They follow everything I do
Stalking and harassment is when someone tries to make repeated contact with you in a way that makes you feel scared, upset or threatened.
You may know the person who is stalking or harassing you, or they may be a stranger.
It can happen more than once, over time, which can make you feel even more afraid.
How does this happen?
They may stalk or harass you by:
- following you
- watching or spying on you
- contacting you when you don’t want them to, which can include visiting you, telephoning you, following you online or writing letters to you
- threatening you, whether face-to-face, through phone calls and letters, or through social media and online
- being abusive to you because of your identity (culture, disability, race, religion, sexuality) - this is known as hate crime
What can I do?
Stalking and harassment can make you feel worried, sad or angry, and it may feel like you’re trying to deal with this all on your own. But the fact that the person keeps following you or trying to contact you isn’t your fault, and no-one has the right to make you feel frightened or upset. Lots of people find that if they talk to someone it can help. Some things you can do:
- Tell an adult you trust – this could include a teacher, a family member, your youth worker, social worker or support worker. It can be difficult to know how to have this conversation but we have some tips on asking for help.
- With a safe adult, you could develop a safety plan that would help you choose how best to keep yourself safe.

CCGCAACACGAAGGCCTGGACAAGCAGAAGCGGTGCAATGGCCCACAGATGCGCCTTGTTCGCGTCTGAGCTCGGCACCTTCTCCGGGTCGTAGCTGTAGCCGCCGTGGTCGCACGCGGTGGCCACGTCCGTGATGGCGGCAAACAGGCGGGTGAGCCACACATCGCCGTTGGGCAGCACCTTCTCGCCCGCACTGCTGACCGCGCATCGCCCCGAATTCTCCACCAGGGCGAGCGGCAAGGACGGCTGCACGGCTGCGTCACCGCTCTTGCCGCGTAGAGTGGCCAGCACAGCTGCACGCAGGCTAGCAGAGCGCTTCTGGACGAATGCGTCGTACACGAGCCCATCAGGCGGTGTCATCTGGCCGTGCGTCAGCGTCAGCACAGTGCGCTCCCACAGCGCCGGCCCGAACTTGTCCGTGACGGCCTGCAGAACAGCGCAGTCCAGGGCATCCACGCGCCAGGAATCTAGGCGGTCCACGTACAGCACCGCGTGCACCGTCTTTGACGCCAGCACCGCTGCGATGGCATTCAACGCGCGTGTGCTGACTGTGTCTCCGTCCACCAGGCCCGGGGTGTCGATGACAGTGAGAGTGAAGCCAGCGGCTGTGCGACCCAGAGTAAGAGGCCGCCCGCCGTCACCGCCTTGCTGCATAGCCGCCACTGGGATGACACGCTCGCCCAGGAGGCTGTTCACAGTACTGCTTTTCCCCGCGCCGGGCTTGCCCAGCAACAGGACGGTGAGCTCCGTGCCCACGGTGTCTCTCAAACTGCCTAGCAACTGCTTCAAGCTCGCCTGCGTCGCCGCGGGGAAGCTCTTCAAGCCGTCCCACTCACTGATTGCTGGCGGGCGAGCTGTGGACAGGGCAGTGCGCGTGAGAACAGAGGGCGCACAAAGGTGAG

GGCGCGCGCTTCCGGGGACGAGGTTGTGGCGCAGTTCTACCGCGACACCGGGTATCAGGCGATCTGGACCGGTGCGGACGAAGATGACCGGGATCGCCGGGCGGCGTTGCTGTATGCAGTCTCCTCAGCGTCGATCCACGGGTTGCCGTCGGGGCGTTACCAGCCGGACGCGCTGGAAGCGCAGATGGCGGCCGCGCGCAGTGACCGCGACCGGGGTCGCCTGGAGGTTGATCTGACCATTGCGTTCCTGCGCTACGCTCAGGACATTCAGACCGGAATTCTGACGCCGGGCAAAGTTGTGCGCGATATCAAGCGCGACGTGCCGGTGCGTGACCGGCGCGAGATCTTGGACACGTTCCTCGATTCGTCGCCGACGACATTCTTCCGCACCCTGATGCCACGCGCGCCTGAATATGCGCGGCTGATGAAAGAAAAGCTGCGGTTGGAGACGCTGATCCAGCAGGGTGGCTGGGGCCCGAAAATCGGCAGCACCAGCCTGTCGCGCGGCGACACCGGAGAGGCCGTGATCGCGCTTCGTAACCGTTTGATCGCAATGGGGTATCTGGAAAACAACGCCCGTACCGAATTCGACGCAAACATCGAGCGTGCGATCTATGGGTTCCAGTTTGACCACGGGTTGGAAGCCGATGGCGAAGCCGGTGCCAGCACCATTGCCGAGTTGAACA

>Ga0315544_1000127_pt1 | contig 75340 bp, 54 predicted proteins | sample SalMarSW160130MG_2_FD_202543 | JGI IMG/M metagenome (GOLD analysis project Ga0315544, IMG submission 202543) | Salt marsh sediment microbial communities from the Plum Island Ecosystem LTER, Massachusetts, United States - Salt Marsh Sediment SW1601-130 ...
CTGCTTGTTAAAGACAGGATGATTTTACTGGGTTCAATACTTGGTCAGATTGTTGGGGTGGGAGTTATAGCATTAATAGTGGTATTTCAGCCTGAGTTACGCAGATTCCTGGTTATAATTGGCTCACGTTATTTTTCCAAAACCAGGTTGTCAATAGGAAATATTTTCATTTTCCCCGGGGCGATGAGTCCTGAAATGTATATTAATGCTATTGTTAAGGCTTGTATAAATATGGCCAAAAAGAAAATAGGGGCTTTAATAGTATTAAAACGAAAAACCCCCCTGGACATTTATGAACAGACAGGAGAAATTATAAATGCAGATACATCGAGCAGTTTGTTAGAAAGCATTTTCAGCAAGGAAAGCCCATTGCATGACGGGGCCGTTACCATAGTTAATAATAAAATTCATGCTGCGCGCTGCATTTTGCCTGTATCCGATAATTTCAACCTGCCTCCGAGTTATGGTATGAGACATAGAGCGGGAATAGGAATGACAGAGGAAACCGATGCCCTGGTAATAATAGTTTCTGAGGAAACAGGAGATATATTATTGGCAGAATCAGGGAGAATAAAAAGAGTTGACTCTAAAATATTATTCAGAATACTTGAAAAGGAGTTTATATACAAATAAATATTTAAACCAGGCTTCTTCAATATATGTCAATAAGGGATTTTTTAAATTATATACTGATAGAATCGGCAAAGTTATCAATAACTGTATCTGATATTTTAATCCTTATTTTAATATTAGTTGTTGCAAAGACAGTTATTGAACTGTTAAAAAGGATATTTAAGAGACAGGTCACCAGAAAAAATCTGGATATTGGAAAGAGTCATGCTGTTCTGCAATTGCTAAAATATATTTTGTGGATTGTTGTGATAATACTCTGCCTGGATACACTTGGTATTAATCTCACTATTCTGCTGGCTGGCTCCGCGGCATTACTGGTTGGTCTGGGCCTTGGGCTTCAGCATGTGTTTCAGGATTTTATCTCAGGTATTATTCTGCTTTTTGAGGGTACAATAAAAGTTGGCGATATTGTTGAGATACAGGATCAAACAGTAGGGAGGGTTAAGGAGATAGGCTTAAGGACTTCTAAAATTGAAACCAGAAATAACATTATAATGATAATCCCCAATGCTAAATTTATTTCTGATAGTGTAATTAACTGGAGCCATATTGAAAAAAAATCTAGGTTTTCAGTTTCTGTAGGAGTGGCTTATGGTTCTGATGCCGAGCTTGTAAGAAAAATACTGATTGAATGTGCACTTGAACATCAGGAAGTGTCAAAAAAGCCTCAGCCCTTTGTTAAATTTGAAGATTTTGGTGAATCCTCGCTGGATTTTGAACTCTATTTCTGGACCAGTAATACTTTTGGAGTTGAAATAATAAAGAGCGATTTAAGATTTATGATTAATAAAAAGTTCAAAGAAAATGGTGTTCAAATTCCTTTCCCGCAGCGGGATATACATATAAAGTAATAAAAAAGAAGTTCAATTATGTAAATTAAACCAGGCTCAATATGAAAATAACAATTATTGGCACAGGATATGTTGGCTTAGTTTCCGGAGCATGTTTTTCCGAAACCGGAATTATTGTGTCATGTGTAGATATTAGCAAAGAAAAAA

- Make sure you don’t make contact with the person stalking or harassing you, and try to avoid talking or communicating with them. If you are alone, try and get to a busy, public place.
- Think about your daily routine – can you change this to keep yourself safer?
- Check your home security.
- Write down what has happened soon after each event including times and dates. Keep any evidence you might have such as letters, emails and unwanted gifts.
- Stalking and harassment is a criminal offence, so think about reporting it to the police. If you're at immediate risk of getting hurt, call 999.
- Talk to your friends. A good friend will listen to you and may help you speak to an adult.
If you're worried about a friend, we have some tips on how you can start the conversation and get them the right help.
Your questions answered about stalking and harassment
Am I overreacting?
No. If you feel scared, worried or angered by any behaviour, then you should not have to put up with it. Stalking and harassment are against the law, so if you decide to report this, don’t be scared – you will be taken seriously.
Can stalking only be done by a stranger?
Many people think of stalkers as strangers in the shadows, or someone obsessed with a celebrity. However most people know their stalker and have been in a relationship with them or were friends with them. Even if you may know your stalker, this is still wrong and can be very scary. It's important that you talk to someone who can help you to keep safe.
Who can help me?
You & Co – you can talk to one of our support workers on a one-to-one basis, and we can offer you help and support whether you decide to report a crime to police or not. We can give you advice on how crime can affect you and how to cope with it, what to do and what to expect if you decide to report a crime to police, and how to move on from being a victim. You can find out about support available near you on this website.
The Mix – this website provides information and support for 16-25 year olds on a whole range of issues, including rape and sexual assault as well as safe sexual relationships. Get confidential help by telephone, email, text or webchat, for young people under 25; call 0808 808 4994.